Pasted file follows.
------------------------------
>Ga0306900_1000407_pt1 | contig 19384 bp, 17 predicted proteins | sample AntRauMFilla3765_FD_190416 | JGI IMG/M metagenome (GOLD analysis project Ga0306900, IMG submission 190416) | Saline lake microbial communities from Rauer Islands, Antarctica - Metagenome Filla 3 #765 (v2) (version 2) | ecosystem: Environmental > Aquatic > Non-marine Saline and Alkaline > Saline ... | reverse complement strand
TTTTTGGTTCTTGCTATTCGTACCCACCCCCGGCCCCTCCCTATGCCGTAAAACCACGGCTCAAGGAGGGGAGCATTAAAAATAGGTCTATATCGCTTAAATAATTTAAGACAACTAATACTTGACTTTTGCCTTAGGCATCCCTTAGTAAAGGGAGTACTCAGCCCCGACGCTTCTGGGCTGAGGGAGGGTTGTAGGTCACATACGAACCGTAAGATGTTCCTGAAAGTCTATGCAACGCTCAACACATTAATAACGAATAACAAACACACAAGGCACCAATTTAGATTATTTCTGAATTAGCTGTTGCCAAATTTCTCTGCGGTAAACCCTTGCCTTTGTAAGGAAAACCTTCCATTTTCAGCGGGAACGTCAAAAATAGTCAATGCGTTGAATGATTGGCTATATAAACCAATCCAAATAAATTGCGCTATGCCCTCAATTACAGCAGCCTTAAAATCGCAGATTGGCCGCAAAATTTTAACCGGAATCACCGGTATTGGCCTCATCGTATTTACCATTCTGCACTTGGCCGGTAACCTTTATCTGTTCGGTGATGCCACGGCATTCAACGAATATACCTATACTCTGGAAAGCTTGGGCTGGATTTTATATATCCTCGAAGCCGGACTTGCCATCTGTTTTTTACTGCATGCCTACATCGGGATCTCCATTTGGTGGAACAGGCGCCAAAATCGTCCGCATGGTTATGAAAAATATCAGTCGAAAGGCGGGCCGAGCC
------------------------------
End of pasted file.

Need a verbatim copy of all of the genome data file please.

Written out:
>Ga0306900_1000407_pt1 | contig 19384 bp, 17 predicted proteins | sample AntRauMFilla3765_FD_190416 | JGI IMG/M metagenome (GOLD analysis project Ga0306900, IMG submission 190416) | Saline lake microbial communities from Rauer Islands, Antarctica - Metagenome Filla 3 #765 (v2) (version 2) | ecosystem: Environmental > Aquatic > Non-marine Saline and Alkaline > Saline ... | reverse complement strand
TTTTTGGTTCTTGCTATTCGTACCCACCCCCGGCCCCTCCCTATGCCGTAAAACCACGGCTCAAGGAGGGGAGCATTAAAAATAGGTCTATATCGCTTAAATAATTTAAGACAACTAATACTTGACTTTTGCCTTAGGCATCCCTTAGTAAAGGGAGTACTCAGCCCCGACGCTTCTGGGCTGAGGGAGGGTTGTAGGTCACATACGAACCGTAAGATGTTCCTGAAAGTCTATGCAACGCTCAACACATTAATAACGAATAACAAACACACAAGGCACCAATTTAGATTATTTCTGAATTAGCTGTTGCCAAATTTCTCTGCGGTAAACCCTTGCCTTTGTAAGGAAAACCTTCCATTTTCAGCGGGAACGTCAAAAATAGTCAATGCGTTGAATGATTGGCTATATAAACCAATCCAAATAAATTGCGCTATGCCCTCAATTACAGCAGCCTTAAAATCGCAGATTGGCCGCAAAATTTTAACCGGAATCACCGGTATTGGCCTCATCGTATTTACCATTCTGCACTTGGCCGGTAACCTTTATCTGTTCGGTGATGCCACGGCATTCAACGAATATACCTATACTCTGGAAAGCTTGGGCTGGATTTTATATATCCTCGAAGCCGGACTTGCCATCTGTTTTTTACTGCATGCCTACATCGGGATCTCCATTTGGTGGAACAGGCGCCAAAATCGTCCGCATGGTTATGAAAAATATCAGTCGAAAGGCGGGCCGAGCC